Members of the National Education Union have voted to reject a pay offer from the government by 98% on a 66% turnout, with teachers due to take two further days of strike action in the coming months.
The NEU announced this morning that members have rejected the government’s offer of a one-off £1,000 payment and a 4.3% pay rise for most teachers from September. The union has scheduled strikes for April 27th and May 2nd but said exam classes would not be disrupted.
Speaking at NEU conference today, joint general secretaries Mary Bousted and Kevin Courtney said the government’s offer was “unacceptable” and “not fully funded” and argued that it did not deal with the shortage of teachers in schools. The union is calling on ministers to reopen negotiations on pay.
The government had previously described the deal as “fair and reasonable”. Education Secretary Gillian Keegan said the offer was “final” and warned that the one-off payment would be lost if teachers rejected the deal.
Commenting on the news that the deal had been rejected, Keir Starmer said he was “disappointed”, adding: “I’d urge both sides to compromise and to come to an agreement as quickly as possibly.”
Speaking to LBC radio this morning, the Labour leader said he supports the right of teachers to go on strike but added: “I don’t want to see industrial action, and that’s why I want the government around the table, resolving this. It is possible to resolve these disputes, and the sooner the government gets on with that, the better.”
Four teaching unions have been involved in talks with the government over pay, with NASUWT, the Association of School and College Leaders (ASCL) and the National Association of Head Teachers (NAHT) also balloting members on the deal.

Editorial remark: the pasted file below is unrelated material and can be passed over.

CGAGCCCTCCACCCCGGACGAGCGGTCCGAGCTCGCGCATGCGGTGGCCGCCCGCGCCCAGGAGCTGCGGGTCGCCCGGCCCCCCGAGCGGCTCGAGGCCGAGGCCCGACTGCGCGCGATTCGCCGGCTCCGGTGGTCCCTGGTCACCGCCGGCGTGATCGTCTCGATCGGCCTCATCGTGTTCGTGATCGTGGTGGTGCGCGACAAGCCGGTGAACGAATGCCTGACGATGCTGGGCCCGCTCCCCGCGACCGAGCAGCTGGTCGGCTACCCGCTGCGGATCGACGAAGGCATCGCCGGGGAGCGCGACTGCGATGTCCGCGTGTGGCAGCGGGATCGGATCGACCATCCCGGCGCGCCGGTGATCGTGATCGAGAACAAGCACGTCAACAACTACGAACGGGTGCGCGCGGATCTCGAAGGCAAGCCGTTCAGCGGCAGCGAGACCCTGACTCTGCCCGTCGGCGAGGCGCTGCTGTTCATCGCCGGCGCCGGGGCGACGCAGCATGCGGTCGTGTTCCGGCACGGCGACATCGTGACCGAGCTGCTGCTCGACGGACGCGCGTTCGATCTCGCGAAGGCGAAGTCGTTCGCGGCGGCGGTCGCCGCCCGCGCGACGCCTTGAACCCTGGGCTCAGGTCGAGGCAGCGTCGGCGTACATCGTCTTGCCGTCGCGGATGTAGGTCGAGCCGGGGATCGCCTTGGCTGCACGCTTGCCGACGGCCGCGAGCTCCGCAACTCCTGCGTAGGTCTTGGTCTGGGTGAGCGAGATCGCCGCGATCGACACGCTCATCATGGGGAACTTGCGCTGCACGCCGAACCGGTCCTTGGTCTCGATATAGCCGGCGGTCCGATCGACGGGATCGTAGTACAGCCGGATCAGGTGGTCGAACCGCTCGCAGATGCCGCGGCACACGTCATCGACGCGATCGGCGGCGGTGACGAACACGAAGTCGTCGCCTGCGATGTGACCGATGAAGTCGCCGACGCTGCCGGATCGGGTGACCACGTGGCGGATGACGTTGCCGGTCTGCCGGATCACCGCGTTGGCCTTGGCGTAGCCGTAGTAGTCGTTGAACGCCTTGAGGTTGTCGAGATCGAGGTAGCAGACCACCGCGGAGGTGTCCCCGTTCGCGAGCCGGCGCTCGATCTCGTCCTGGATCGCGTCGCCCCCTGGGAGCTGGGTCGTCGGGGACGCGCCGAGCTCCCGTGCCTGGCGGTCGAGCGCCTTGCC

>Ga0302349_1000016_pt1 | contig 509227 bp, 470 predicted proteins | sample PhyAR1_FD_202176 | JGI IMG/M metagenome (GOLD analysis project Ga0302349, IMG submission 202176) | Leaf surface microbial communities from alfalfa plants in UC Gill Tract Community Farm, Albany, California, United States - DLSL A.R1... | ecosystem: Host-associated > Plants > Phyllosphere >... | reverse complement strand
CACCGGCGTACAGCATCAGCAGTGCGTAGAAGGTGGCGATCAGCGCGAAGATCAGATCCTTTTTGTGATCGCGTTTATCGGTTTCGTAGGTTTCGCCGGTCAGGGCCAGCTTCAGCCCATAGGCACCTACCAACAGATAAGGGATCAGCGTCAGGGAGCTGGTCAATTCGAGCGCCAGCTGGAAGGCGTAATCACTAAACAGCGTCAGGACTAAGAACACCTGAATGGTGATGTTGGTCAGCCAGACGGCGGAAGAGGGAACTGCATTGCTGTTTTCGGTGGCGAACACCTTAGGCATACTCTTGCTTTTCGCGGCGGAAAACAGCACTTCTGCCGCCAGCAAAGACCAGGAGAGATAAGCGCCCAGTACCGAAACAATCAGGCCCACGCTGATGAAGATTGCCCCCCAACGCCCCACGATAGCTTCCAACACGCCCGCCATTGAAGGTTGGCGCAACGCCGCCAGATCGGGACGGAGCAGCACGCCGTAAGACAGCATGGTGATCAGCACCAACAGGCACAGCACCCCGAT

The NEU announced seven days of industrial action by its members back in January, following a strike ballot that saw 90% of teachers in England vote for strike action on a turnout of 53%, while 92% of teachers in Wales backed strikes on a turnout of 58%.
The teaching union revealed that 88% of support staff in Wales had also voted to strike on a turnout of 51%. But support staff in England failed to reach the legal threshold for industrial action, with 84% of members voting for strikes on a turnout of almost 47%.
In a statement following the announcement, Bousted and Courtney declared that “anyone who values education should support us in this dispute because that is what we are standing up for”.
They said: “This is not about a pay rise but correcting historic real-terms pay cuts. Teachers have lost 23% in real-terms since 2010 and support staff 27% over the same period.”
The union leaders added: “The government has also been happy to sit by as their own recruitment targets are routinely missed. Teachers are leaving in droves, a third gone within five years of qualifying.
“This is a scandalous waste of talent and taxpayers’ money, yet the government seems unbothered about the conditions they are allowing schools and colleges to slide into.”
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